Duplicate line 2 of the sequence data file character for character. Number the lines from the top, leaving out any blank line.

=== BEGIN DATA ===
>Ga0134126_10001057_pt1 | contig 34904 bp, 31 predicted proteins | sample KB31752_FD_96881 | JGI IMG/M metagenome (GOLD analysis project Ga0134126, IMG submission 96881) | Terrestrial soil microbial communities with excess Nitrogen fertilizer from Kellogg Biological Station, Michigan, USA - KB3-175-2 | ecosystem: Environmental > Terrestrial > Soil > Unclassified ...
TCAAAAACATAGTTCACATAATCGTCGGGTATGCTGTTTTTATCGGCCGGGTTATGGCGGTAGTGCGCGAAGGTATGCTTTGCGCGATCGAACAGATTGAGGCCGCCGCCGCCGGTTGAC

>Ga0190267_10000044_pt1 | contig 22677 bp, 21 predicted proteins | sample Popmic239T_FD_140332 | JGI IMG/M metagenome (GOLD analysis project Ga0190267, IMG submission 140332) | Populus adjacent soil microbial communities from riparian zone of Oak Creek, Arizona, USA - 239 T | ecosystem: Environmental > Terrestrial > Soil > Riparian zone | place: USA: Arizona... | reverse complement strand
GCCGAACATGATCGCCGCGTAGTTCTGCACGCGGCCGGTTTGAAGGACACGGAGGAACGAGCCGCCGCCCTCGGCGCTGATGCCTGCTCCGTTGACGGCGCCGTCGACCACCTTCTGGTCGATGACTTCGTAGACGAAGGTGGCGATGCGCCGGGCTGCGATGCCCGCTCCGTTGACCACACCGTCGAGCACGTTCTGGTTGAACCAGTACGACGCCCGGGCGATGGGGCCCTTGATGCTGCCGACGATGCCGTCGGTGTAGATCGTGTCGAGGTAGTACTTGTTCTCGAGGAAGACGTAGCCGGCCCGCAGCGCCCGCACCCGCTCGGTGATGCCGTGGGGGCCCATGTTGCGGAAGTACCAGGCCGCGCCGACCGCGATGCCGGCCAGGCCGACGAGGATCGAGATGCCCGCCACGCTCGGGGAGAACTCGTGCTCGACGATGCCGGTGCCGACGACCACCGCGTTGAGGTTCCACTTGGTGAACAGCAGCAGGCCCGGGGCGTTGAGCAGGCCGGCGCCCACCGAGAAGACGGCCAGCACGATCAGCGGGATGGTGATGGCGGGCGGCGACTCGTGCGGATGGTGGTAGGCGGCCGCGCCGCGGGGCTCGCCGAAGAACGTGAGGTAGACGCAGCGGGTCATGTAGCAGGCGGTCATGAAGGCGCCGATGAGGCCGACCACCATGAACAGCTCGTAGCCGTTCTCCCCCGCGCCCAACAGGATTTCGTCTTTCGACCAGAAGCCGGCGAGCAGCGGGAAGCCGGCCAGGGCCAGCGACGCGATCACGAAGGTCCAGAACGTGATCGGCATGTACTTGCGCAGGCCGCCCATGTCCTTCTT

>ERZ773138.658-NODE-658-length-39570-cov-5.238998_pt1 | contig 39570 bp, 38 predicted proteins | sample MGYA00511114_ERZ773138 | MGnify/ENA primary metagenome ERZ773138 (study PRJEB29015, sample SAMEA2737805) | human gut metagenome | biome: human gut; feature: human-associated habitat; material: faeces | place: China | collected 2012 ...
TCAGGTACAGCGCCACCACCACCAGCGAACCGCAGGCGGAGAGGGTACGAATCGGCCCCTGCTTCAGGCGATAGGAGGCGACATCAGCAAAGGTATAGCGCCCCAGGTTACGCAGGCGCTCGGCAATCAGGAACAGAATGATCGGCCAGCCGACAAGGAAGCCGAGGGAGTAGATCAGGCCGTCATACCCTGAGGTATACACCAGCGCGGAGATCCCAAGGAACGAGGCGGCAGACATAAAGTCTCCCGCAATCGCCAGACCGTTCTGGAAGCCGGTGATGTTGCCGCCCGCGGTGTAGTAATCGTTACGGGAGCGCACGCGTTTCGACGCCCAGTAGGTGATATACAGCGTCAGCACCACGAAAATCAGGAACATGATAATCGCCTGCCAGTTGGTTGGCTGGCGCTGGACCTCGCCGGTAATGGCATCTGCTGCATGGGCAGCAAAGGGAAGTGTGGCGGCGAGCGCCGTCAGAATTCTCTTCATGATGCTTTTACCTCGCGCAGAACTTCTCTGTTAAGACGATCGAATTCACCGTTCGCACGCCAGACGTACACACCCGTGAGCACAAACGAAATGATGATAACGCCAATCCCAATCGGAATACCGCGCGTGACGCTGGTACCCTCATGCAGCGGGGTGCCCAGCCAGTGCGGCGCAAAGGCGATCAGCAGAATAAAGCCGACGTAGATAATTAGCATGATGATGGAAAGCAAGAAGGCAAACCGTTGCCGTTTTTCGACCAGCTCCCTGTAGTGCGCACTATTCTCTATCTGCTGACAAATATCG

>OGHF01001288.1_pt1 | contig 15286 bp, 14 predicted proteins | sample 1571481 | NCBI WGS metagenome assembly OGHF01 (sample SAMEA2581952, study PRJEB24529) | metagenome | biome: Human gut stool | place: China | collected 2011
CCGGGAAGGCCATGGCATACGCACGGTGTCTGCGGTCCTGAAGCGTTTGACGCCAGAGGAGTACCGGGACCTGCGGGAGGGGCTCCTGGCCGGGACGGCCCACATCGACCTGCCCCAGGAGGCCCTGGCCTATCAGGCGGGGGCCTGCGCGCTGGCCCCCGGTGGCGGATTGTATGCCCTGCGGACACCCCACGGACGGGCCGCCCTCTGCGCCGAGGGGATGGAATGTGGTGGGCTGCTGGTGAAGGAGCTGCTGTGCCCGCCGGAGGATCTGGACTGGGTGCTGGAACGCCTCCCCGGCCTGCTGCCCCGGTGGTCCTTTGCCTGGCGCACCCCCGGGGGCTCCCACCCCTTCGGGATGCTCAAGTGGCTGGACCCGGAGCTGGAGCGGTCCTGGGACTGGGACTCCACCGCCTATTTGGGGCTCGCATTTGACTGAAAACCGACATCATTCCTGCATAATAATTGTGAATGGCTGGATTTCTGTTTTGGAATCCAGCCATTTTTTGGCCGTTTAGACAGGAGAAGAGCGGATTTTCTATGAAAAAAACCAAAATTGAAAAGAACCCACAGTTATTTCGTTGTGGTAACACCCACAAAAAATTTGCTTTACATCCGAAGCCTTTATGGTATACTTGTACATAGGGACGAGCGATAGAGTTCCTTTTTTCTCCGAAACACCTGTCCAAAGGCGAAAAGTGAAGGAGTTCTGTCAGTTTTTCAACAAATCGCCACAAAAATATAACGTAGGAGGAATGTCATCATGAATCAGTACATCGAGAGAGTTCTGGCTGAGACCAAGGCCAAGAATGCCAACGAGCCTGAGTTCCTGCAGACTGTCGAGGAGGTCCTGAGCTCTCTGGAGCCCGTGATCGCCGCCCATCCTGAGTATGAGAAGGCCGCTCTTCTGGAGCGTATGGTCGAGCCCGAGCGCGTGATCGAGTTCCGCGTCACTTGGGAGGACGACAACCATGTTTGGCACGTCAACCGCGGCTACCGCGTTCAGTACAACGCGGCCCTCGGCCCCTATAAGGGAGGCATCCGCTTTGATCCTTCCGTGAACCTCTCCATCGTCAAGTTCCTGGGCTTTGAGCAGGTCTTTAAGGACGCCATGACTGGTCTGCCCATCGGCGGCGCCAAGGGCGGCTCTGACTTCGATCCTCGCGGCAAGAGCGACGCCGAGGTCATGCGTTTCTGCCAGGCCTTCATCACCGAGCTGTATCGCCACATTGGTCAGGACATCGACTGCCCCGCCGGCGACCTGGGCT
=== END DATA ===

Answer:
TCAAAAACATAGTTCACATAATCGTCGGGTATGCTGTTTTTATCGGCCGGGTTATGGCGGTAGTGCGCGAAGGTATGCTTTGCGCGATCGAACAGATTGAGGCCGCCGCCGCCGGTTGAC